ABC Deputy Director of International Programs Wendy Willis hit the Appalachian Trail on June 17, after launching a GoFundMe campaign entitled “Trailblazing for Brushfinches” for the Antioquia Brushfinch, a bird she recently wrote about. Willis' goal: to raise $5,000 “so that ABC can help Colombian partners do more area searches for this Critically Endangered species.”
Willis enjoyed the company of many great trail companions, including her dog Esteban, who started out with her in Damascus, Virginia, and logged six days and 87 miles before Wendy's family picked him up and brought him home. The journey was not without challenges, including many blisters and scrapes, made worse by continuous rain the first five days of the journey.
In the end, Willis tallied 380 miles on the Appalachian Trail and exceeded her fundraising goal, collecting $5,901 for the Antioquia Brushfinch. She was able to ponder her conservation work along the way: “By walking through eight wilderness areas, several state parks, and a couple of national parks, I gained an even greater respect for the protected area systems in our country and feel invigorated to keep protecting birds in Latin America,” she reports.
Before Willis took time off work to start her month-long journey, she vowed that if she reached her $5,000 goal, she would dye her hair the color of her beloved brushfinch's crown. The accompanying photo shows that she made good on this promise as well.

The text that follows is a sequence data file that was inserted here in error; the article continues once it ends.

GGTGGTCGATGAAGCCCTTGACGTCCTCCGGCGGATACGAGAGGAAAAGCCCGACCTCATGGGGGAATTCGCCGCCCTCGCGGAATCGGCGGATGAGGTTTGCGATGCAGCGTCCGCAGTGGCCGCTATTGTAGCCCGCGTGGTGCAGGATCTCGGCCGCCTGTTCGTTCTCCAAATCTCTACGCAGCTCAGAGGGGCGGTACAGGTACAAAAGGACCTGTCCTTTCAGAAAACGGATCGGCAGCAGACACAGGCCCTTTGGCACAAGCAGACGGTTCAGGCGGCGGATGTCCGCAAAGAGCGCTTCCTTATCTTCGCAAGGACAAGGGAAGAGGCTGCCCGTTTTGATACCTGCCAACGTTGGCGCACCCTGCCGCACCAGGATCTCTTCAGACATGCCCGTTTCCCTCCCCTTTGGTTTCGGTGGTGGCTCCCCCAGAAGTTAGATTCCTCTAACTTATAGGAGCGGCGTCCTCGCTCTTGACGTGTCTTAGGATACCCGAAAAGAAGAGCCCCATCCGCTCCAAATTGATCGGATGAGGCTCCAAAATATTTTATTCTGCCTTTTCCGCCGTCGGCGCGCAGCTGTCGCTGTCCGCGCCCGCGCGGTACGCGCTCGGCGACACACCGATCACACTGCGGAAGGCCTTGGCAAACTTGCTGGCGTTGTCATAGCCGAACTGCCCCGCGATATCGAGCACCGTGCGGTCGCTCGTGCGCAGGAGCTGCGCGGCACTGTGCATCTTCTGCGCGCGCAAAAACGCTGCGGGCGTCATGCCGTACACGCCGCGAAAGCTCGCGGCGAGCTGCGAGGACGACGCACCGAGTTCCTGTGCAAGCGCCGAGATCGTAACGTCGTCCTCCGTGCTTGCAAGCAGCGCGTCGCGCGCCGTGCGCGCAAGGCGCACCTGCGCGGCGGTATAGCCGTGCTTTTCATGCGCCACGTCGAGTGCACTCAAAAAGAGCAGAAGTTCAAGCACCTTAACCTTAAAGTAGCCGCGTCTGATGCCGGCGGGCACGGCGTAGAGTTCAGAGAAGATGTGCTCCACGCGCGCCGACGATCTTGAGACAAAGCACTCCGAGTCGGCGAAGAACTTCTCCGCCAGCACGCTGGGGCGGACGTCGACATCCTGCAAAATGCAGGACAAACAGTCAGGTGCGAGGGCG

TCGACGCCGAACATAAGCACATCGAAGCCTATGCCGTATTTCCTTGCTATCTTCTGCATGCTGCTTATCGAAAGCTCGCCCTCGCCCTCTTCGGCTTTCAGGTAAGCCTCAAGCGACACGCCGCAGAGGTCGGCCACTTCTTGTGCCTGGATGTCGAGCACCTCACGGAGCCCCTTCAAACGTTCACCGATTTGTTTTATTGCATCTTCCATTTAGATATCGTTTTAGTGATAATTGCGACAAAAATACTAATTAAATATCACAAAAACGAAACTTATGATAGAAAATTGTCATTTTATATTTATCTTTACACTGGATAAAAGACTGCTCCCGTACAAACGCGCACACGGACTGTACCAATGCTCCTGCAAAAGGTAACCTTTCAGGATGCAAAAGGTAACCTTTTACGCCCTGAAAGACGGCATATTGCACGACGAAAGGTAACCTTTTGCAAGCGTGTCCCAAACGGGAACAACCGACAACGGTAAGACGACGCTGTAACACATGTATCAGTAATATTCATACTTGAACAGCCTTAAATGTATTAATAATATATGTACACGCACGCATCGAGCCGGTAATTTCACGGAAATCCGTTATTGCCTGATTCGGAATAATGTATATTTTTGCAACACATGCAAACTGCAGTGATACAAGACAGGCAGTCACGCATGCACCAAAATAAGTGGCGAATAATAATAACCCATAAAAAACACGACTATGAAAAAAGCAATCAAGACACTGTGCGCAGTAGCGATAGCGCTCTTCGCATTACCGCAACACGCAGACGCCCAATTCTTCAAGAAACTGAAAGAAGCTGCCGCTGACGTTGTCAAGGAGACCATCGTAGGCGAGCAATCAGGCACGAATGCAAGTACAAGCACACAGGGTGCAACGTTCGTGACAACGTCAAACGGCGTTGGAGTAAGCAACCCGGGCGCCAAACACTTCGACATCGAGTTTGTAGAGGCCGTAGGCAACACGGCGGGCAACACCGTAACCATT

In October, Willis joined the “buscatón” or “big search” for Antioquia Brushfinches in Colombia that found the species in eight locations, five of them new. This search, supported by ABC and other organizations, helped raise the population estimate from fewer than 50 to 50-100 birds.
Re-discovered in 2018 by a keen-eyed conservationist on his way to mass, this large, rufous-crowned songbird hangs on in small patches of native scrub dotting expansive dairy farms and cropland on the outskirts of Medellín, Colombia. ABC has been supporting and joining local researchers to search remaining habitat for brushfinches, and to identify areas suitable for protection. Although land is expensive in the area, ABC and multiple partners are working to identify the most suitable areas to protect.
Meanwhile, silvipasture — a balanced use of trees, forage plants, and livestock — and other habitat enhancement techniques on working lands may also prove pivotal to increasing habitat for this species, and connecting currently isolated populations. Fortunately, silvipasture experts at the Colombian agricultural research organization CIPAV work in the area and are collaborating in this effort.